This project explores the changing nature of Australian internationalism during the twentieth and twenty-first centuries through a study of a history of child refugees and campaigns undertaken on behalf of child refugees conducted by relief agencies and humanitarian organisations.
The project examines the history of Australian immigration policy and the government bureaucracy that manages it, with specific reference to child refugees, which will produce new insights into shifts in public policy over time and the factors that contribute to these shifts.
It also addresses the social, cultural and economic contributions of child refugees to Australia in all aspects of business, culture and society through an oral history of child refugees. It considers the factors that have enhanced or limited the success of child refugees of recent arrivals from the 1970s onwards by examining the experience of refugee children in three specific communities - the Vietnamese (1970s and 1980s); Sri Lankan and Bosnian communities (1990s and 2000s).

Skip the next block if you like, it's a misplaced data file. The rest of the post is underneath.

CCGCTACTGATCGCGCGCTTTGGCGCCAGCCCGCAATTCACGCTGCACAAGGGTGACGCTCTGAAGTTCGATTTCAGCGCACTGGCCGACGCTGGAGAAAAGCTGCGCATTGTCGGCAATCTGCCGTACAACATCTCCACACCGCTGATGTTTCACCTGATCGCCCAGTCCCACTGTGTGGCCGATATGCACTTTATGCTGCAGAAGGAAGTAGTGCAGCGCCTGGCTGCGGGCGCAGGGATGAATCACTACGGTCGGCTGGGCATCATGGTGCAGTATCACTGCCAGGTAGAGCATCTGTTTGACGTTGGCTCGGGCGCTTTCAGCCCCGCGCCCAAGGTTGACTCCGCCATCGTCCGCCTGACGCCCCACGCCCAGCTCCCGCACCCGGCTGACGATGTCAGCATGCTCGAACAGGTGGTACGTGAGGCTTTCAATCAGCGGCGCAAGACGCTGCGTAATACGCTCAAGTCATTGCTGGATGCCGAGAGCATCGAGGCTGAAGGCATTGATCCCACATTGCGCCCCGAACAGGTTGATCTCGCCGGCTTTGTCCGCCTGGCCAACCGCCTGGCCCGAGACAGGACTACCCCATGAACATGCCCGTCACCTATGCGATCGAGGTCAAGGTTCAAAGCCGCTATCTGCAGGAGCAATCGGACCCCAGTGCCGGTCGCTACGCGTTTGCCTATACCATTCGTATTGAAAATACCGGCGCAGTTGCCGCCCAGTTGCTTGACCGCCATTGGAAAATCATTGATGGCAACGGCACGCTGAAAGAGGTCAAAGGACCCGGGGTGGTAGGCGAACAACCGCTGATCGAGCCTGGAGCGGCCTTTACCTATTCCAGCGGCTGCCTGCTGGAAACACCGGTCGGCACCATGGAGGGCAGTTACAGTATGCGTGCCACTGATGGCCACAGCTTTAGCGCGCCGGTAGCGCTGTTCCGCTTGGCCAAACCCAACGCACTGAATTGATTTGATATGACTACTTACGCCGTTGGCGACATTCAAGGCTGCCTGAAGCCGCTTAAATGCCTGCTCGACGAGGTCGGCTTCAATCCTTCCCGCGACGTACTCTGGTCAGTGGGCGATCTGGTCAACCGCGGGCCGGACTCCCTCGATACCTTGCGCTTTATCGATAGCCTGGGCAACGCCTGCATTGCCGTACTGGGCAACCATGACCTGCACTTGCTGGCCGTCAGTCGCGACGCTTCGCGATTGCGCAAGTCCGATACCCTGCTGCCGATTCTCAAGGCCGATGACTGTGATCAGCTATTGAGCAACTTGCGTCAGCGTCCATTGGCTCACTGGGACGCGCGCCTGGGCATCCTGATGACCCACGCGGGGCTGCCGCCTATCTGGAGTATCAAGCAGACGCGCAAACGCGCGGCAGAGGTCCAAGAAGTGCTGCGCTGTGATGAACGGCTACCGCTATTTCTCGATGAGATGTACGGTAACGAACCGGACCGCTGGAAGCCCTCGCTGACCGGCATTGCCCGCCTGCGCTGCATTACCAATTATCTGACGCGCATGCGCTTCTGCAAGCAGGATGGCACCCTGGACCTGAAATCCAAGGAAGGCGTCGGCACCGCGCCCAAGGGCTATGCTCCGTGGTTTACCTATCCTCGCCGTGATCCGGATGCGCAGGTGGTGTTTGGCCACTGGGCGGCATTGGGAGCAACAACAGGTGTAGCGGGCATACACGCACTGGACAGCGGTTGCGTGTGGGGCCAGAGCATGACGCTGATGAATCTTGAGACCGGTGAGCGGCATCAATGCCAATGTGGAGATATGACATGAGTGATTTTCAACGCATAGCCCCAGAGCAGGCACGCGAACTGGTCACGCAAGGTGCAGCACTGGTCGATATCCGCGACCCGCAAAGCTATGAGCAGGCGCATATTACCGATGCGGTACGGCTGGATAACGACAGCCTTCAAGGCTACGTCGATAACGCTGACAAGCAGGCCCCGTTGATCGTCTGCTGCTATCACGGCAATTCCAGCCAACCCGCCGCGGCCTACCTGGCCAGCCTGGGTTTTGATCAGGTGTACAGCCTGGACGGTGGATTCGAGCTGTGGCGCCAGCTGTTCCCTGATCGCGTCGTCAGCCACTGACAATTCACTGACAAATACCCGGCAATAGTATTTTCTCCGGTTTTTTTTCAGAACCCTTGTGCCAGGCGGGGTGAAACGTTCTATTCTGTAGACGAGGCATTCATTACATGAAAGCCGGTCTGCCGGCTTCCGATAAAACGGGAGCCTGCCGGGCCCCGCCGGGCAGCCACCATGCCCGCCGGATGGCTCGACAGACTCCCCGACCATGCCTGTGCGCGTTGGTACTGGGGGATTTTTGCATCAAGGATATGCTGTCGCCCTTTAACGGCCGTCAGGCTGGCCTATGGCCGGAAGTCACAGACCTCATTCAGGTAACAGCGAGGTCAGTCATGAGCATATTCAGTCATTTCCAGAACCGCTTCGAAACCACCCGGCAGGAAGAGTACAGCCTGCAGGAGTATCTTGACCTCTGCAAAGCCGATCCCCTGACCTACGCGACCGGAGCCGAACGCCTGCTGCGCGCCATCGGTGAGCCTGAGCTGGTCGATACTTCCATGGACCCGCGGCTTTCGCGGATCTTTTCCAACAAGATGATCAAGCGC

Finally, it will explore shifting understanding of child refugees through the various visual imagery utilised over several decades such as photography, film, newsreel and television footage to convey particular meanings about child refugees and the influence of the visual medium in mobilising support or opposition to child refugees.
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Banner image: Dr Avishai Teicher. Kindertransport memorial in Gdansk - Kindertransport - The Arrival (2006) by Frank Meisler (detail), 2013 CC Attribution-Share Alike 3.0